It has always been difficult to embrace change, and the coronavirus disease 2019 (COVID-19) makes embracing change feel forced, causing a significant amount of stress and anxiety for professionals, para-professionals, and executives. There is a considerable amount of fear associated with the unknown. The duration of the unknown, how to prepare your family and how to manage your personal level of stress, and internalized fear while remaining calm to help others causes a vast amount of anxiety. You are not alone.

From what we know, COVID-19 affects those with a compromised immune system, those who are older, but we also realize that younger children and young adults have also been negatively affected. Those who are not medically compromised are also being affected in ways we could never have imagined. The entire world is having to change how they think, process, and decide how we interact, support, conduct our daily routines, and manage our professional work areas.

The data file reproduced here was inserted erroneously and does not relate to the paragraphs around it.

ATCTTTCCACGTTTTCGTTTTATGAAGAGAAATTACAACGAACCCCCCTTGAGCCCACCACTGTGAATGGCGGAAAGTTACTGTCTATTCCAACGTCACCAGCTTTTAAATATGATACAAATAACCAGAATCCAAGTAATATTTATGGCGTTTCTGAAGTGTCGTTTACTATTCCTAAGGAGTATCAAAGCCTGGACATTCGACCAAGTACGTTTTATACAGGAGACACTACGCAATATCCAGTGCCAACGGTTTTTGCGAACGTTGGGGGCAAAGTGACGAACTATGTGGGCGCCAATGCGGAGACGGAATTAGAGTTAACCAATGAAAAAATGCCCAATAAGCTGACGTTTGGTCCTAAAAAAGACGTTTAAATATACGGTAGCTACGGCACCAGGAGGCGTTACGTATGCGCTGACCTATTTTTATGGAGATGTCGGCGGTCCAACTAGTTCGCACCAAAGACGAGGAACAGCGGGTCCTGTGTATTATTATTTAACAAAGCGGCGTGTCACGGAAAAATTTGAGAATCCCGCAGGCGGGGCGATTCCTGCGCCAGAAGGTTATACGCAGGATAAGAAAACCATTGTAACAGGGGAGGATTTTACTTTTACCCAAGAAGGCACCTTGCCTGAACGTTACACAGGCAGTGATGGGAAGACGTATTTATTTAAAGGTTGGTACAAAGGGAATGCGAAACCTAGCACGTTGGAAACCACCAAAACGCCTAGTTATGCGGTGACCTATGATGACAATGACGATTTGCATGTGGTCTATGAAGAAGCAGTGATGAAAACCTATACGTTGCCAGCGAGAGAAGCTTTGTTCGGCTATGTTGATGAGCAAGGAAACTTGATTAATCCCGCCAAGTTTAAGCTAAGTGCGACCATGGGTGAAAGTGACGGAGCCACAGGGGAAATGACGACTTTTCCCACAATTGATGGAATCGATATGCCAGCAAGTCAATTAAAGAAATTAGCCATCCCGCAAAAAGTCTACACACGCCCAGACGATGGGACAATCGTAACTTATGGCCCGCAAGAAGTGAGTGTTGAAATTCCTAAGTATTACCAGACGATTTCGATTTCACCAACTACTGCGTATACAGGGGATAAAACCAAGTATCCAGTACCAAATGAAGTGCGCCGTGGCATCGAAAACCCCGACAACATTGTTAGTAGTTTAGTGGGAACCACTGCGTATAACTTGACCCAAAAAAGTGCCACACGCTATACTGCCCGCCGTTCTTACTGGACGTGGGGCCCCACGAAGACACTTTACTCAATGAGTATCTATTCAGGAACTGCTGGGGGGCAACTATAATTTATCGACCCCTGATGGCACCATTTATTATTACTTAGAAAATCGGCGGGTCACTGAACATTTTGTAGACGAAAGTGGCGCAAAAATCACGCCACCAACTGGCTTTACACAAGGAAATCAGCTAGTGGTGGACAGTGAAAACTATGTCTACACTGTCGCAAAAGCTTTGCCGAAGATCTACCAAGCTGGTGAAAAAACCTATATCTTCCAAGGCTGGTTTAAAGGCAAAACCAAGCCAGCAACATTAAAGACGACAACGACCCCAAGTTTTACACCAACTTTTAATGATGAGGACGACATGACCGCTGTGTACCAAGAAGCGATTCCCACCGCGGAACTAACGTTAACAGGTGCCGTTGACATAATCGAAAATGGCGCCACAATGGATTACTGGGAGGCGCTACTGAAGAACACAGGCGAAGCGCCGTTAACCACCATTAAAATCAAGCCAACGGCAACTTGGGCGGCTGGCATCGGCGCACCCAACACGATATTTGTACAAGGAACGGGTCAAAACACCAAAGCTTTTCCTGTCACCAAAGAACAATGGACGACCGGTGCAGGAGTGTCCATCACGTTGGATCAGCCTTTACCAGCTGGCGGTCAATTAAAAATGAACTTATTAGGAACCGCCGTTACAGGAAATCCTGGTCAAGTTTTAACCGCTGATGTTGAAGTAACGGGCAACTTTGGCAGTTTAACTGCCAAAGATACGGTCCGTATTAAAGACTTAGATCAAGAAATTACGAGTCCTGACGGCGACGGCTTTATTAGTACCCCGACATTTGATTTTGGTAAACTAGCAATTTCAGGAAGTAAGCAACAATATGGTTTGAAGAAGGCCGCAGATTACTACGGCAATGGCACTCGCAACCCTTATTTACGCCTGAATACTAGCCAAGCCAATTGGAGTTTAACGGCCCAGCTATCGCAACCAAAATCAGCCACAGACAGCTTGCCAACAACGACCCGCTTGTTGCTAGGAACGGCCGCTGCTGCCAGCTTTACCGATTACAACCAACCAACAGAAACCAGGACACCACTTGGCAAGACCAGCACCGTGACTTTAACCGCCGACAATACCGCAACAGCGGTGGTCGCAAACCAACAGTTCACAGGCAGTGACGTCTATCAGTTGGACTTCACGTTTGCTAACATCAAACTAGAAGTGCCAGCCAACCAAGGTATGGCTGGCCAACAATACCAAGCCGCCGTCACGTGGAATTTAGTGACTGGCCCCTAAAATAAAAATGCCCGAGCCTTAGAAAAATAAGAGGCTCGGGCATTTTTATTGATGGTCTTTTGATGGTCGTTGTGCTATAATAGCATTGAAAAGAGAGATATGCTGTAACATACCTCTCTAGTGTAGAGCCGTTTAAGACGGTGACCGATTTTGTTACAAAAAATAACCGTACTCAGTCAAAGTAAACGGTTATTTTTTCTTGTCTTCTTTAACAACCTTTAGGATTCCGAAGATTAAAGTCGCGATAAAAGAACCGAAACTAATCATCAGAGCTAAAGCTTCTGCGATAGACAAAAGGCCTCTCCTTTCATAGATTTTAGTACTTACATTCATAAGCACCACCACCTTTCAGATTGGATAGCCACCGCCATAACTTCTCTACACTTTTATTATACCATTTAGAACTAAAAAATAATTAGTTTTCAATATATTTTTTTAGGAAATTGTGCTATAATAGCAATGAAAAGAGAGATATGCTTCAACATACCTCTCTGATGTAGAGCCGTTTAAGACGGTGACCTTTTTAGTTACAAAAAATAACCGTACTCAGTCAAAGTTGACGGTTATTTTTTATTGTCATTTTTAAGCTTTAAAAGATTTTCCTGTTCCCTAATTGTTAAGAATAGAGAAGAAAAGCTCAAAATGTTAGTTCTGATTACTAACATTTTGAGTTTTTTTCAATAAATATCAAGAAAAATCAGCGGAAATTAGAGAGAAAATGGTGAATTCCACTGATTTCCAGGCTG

If you are in a helping or executive profession, you may find it especially challenging to offer comfort and support to others when you are also fearful of the unknown. Everyone is going to need much more assistance than they could have ever imagined.

Whether you are directly or indirectly impacted, everyone will worry, and this includes family members, co-workers, friends, and extended support systems. Those that struggle with mental health, poor coping skills, poor socioeconomic status, drug and alcohol struggles, may find this time even more challenging. You must practice self-care through mindfulness during this time.


It’s normal to neglect yourself when you are in a helping or executive profession, and we often do. However, doing so can have even more detrimental effects than previously. Be sure to make time between clients to take a break from those things that can cause you additional stress. These include but not limited to the local news and social media. Although challenging, this is a good opportunity to participate in virtual yoga, meditation, healthy eating, getting plenty of sleep, and connecting with other professionals, friends, and family members.

Keep Yourself Safe

Learn the symptoms of COVID-19 so you are aware if you come in contact with others who might be infected. If you feel you are overwhelmed, seek assistance yourself so you can be your best self when working with clients/patients.

Dr. Felton


Therapeutic Coach

Angola, Indiana 46703

[email protected]